Not Your Typical Wedding

Helen Pispidikis from Weddings by Design has been planning Weddings and Events for over 15 years. Many trends have come and gone but says Helen “the key to creating a unique and memorable wedding celebration is to make the trend your own”.

As an Event Designer, her goal is to fuse the personalities of today’s couples, with inspiration from the latest trends in colours and fashion / design to create a unique and memorable experience for all to remember. “A wedding is a chance for each couple to create a celebration they’ve always dreamed of — the story of who they are as a couple representing their personal taste and style. Elements of design are than added to the mix to bring the event to life in its own unique way.”

The wedding featured in this article illustrates how current trends in fashion, colour and floral design can be adapted to create a very organic and eclectic approach to wedding design. “In 2016 floral trends are more organic rather than structured. The trending colours for 2016 are Rose Quartz and Serenity Blue. In fashion we are seeing a lot of large floral prints. When we merge all the above with the couples personality and the look and feel of their venue — magic happens! Love is in the details and no details should be overlooked”.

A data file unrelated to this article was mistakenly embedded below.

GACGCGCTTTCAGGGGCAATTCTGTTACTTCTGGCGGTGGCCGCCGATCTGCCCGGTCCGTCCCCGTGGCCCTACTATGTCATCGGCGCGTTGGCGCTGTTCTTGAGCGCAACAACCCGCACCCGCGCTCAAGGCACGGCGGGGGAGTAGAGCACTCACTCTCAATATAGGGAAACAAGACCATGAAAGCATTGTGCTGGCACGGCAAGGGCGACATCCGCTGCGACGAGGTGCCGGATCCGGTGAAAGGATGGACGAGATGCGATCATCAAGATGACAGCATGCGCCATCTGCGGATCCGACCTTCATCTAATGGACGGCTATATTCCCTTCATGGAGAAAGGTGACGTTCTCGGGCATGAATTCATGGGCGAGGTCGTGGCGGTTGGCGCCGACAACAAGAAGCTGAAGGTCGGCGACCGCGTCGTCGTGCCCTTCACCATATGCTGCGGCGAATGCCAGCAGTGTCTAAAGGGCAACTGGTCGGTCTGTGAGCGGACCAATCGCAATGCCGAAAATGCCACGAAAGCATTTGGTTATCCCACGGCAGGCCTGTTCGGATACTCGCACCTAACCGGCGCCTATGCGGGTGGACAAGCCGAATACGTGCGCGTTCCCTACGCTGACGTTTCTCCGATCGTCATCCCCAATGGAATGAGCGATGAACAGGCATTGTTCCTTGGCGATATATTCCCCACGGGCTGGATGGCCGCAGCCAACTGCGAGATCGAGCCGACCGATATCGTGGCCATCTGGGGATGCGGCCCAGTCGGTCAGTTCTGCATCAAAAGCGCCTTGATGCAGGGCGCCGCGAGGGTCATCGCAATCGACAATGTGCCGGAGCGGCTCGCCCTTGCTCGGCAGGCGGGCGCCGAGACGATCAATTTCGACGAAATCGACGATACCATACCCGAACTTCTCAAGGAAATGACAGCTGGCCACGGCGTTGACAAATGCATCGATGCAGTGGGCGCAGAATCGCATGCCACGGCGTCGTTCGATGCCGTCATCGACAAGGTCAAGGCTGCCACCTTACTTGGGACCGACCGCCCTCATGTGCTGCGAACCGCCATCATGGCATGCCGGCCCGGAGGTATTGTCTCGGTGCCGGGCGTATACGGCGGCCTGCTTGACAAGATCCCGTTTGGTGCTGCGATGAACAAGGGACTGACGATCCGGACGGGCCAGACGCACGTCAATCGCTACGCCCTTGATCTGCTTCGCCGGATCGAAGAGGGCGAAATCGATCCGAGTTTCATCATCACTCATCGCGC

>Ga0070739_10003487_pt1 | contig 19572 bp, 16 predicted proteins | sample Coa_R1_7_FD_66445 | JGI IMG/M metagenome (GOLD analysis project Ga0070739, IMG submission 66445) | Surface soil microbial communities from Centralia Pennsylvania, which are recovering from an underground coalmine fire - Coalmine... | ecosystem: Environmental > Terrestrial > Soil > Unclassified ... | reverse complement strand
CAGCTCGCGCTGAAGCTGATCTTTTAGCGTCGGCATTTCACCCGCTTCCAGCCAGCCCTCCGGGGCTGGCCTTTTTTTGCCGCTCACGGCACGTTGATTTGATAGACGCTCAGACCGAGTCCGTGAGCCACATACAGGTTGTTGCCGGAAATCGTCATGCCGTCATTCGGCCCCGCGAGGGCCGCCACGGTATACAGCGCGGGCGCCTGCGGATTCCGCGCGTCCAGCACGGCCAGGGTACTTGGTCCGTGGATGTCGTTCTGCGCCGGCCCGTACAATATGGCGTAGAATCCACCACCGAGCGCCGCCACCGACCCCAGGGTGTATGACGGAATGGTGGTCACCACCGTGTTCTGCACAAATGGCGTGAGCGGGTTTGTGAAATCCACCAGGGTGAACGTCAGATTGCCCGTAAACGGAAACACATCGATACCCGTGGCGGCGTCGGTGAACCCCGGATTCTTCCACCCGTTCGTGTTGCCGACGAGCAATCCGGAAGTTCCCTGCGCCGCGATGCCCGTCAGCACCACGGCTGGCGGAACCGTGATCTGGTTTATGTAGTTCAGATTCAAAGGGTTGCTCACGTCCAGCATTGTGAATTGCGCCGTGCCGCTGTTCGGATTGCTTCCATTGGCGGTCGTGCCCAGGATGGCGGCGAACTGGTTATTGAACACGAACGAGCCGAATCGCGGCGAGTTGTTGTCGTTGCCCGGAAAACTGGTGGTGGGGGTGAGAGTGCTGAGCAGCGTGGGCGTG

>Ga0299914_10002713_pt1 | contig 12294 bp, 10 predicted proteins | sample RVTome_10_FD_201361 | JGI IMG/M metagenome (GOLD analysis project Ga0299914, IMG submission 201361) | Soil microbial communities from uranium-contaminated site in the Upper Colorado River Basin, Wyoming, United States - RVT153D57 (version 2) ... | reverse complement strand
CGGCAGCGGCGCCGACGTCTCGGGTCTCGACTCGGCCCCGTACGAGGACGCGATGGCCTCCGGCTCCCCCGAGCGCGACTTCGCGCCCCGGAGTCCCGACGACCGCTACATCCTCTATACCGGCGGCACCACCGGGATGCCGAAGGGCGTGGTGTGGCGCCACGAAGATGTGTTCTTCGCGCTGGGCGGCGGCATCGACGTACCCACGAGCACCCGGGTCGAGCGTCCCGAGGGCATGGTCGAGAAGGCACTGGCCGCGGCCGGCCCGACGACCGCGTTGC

“The floral inspiration in this wedding design was the Tulip which was used in the floral arrangements throughout the space.  However, taking our inspiration from the large floral prints in the 2016 Dolce Gabbana Spring Collection, we decided to create drama in the space by translating the tulip motif on the Dance Floor, with a custom vinyl floor — this was the WOW factor in the space.”